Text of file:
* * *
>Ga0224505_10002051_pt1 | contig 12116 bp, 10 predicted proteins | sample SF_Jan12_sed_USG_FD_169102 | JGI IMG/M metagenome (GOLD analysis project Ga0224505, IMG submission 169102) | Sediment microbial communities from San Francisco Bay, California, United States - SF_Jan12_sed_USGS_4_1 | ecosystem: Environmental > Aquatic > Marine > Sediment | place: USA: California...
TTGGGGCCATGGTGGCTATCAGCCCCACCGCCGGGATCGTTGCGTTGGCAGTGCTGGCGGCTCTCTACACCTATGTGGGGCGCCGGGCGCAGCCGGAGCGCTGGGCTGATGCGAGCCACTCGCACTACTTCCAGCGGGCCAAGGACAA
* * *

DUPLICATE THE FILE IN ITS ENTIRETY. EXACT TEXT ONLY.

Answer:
>Ga0224505_10002051_pt1 | contig 12116 bp, 10 predicted proteins | sample SF_Jan12_sed_USG_FD_169102 | JGI IMG/M metagenome (GOLD analysis project Ga0224505, IMG submission 169102) | Sediment microbial communities from San Francisco Bay, California, United States - SF_Jan12_sed_USGS_4_1 | ecosystem: Environmental > Aquatic > Marine > Sediment | place: USA: California...
TTGGGGCCATGGTGGCTATCAGCCCCACCGCCGGGATCGTTGCGTTGGCAGTGCTGGCGGCTCTCTACACCTATGTGGGGCGCCGGGCGCAGCCGGAGCGCTGGGCTGATGCGAGCCACTCGCACTACTTCCAGCGGGCCAAGGACAA